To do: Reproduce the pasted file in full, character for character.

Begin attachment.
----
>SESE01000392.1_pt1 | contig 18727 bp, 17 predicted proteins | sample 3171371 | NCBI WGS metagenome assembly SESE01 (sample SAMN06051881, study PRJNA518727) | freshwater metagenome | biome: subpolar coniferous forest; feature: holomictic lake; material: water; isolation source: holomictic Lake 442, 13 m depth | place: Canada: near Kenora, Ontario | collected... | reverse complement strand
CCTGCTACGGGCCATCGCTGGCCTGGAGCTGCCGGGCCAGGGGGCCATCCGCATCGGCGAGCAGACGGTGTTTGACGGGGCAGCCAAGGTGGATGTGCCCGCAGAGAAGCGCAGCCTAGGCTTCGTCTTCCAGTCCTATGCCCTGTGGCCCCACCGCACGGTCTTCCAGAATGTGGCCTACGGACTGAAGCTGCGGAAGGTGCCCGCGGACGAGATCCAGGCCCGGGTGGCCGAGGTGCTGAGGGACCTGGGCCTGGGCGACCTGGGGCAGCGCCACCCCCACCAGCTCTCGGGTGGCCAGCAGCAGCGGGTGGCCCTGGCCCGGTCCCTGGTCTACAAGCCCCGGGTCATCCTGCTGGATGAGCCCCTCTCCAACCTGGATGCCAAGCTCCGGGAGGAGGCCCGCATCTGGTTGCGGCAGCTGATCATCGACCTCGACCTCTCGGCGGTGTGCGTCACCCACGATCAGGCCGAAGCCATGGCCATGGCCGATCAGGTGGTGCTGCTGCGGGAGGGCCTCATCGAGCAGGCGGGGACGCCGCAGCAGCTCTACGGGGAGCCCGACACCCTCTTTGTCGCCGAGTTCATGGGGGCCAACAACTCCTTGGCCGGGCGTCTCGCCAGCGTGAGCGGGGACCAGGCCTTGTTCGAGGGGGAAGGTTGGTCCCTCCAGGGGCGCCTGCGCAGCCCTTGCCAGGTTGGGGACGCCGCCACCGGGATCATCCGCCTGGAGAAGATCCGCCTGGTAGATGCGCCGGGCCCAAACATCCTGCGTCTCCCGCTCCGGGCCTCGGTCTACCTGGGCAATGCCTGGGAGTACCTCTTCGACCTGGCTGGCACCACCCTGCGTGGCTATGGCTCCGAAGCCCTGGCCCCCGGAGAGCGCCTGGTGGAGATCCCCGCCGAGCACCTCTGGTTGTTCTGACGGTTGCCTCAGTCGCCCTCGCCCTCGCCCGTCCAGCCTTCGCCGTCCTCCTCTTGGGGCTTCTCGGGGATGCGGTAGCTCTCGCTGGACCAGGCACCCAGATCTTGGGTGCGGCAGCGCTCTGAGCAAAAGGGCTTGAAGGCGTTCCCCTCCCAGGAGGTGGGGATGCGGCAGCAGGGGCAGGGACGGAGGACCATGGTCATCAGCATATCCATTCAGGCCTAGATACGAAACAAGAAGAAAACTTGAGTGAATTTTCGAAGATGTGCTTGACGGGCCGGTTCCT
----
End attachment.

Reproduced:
>SESE01000392.1_pt1 | contig 18727 bp, 17 predicted proteins | sample 3171371 | NCBI WGS metagenome assembly SESE01 (sample SAMN06051881, study PRJNA518727) | freshwater metagenome | biome: subpolar coniferous forest; feature: holomictic lake; material: water; isolation source: holomictic Lake 442, 13 m depth | place: Canada: near Kenora, Ontario | collected... | reverse complement strand
CCTGCTACGGGCCATCGCTGGCCTGGAGCTGCCGGGCCAGGGGGCCATCCGCATCGGCGAGCAGACGGTGTTTGACGGGGCAGCCAAGGTGGATGTGCCCGCAGAGAAGCGCAGCCTAGGCTTCGTCTTCCAGTCCTATGCCCTGTGGCCCCACCGCACGGTCTTCCAGAATGTGGCCTACGGACTGAAGCTGCGGAAGGTGCCCGCGGACGAGATCCAGGCCCGGGTGGCCGAGGTGCTGAGGGACCTGGGCCTGGGCGACCTGGGGCAGCGCCACCCCCACCAGCTCTCGGGTGGCCAGCAGCAGCGGGTGGCCCTGGCCCGGTCCCTGGTCTACAAGCCCCGGGTCATCCTGCTGGATGAGCCCCTCTCCAACCTGGATGCCAAGCTCCGGGAGGAGGCCCGCATCTGGTTGCGGCAGCTGATCATCGACCTCGACCTCTCGGCGGTGTGCGTCACCCACGATCAGGCCGAAGCCATGGCCATGGCCGATCAGGTGGTGCTGCTGCGGGAGGGCCTCATCGAGCAGGCGGGGACGCCGCAGCAGCTCTACGGGGAGCCCGACACCCTCTTTGTCGCCGAGTTCATGGGGGCCAACAACTCCTTGGCCGGGCGTCTCGCCAGCGTGAGCGGGGACCAGGCCTTGTTCGAGGGGGAAGGTTGGTCCCTCCAGGGGCGCCTGCGCAGCCCTTGCCAGGTTGGGGACGCCGCCACCGGGATCATCCGCCTGGAGAAGATCCGCCTGGTAGATGCGCCGGGCCCAAACATCCTGCGTCTCCCGCTCCGGGCCTCGGTCTACCTGGGCAATGCCTGGGAGTACCTCTTCGACCTGGCTGGCACCACCCTGCGTGGCTATGGCTCCGAAGCCCTGGCCCCCGGAGAGCGCCTGGTGGAGATCCCCGCCGAGCACCTCTGGTTGTTCTGACGGTTGCCTCAGTCGCCCTCGCCCTCGCCCGTCCAGCCTTCGCCGTCCTCCTCTTGGGGCTTCTCGGGGATGCGGTAGCTCTCGCTGGACCAGGCACCCAGATCTTGGGTGCGGCAGCGCTCTGAGCAAAAGGGCTTGAAGGCGTTCCCCTCCCAGGAGGTGGGGATGCGGCAGCAGGGGCAGGGACGGAGGACCATGGTCATCAGCATATCCATTCAGGCCTAGATACGAAACAAGAAGAAAACTTGAGTGAATTTTCGAAGATGTGCTTGACGGGCCGGTTCCT